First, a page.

The krone touched 10.1641 per euro at 2:45 p.m. in Oslo, according to Bloomberg data, amid pressure from global tensions and weakening oil prices.
“The krone does not trade well with risk,” Swedbank economist Kjetil Martinsen said in a note earlier on Wednesday. “In an era of heightened uncertainty, a trade war affecting the pace of globalization and hence also demand for commodities such as oil and gas, investors seem to shy away from small open economies’ currencies such as the krone.”
Norway is western Europe’s biggest producer of petroleum and gets almost half its goods exports from oil and natural gas. The price of benchmark Brent crude has dropped by more than 20% since this year’s high in April, trading at about $58.90 a barrel in London on Wednesday.
Norges Bank has been puzzled by the weakening currency, which has allowed it to raise interest rates four times since September 2018. The central bank has increased its estimate on the currency’s equilibrium exchange rate, meaning that it now sees the weakening currency as a structural shift.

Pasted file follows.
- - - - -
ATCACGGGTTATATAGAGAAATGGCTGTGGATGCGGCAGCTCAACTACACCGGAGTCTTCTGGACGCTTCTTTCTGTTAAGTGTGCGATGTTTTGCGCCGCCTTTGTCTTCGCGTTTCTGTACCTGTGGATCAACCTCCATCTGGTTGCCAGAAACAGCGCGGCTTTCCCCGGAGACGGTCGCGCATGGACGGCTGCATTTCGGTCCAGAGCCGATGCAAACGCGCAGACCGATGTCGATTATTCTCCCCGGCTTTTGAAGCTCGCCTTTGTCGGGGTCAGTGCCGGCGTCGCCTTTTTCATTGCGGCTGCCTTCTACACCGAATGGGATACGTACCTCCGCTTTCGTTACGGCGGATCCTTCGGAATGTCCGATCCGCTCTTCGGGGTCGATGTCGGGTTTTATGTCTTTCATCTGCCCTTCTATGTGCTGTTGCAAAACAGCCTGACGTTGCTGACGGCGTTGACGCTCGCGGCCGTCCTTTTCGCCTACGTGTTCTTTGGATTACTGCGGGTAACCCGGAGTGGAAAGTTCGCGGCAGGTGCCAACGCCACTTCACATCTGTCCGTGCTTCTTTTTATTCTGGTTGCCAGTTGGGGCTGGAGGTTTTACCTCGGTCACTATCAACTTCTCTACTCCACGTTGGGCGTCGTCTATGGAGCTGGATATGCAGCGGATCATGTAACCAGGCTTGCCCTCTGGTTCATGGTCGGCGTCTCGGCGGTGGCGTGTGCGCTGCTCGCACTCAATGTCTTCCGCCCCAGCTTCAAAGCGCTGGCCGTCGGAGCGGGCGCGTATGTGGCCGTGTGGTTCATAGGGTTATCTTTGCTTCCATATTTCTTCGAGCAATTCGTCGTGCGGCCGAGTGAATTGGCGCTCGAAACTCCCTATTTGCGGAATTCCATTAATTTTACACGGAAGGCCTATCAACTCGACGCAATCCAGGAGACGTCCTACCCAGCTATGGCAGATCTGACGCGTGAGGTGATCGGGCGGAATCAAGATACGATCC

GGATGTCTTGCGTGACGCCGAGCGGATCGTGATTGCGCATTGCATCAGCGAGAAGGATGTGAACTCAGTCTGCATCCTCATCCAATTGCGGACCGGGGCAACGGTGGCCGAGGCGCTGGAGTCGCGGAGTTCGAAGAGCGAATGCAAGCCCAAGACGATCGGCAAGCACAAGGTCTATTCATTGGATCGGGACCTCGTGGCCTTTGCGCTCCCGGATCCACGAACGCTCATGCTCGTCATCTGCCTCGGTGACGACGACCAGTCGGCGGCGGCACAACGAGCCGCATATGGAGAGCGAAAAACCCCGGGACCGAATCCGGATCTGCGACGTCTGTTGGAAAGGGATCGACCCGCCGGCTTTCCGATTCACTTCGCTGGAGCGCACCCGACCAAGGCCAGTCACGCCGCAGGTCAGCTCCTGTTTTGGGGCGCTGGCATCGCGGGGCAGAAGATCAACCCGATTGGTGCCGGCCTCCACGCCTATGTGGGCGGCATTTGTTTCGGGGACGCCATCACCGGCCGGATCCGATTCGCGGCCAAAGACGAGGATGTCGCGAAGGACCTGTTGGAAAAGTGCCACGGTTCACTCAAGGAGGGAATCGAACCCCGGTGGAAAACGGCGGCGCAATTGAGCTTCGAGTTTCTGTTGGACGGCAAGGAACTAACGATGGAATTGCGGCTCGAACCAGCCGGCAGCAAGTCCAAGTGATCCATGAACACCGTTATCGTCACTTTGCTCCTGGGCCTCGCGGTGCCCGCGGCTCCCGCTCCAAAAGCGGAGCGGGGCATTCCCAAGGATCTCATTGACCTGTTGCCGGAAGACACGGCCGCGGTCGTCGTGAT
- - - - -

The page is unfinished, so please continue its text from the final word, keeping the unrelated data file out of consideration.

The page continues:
A weak currency was an advantage for Norway during oil’s historic slump between 2014 and 2017, allowing other industries to remain competitive. The krone has remained weak despite a relative recovery in oil prices over the past two years.
Prime Minister Erna Solberg, who leads a center-right government, has said Norway’s competitiveness in global trade has been “greatly improved” by the krone’s steady decline over time.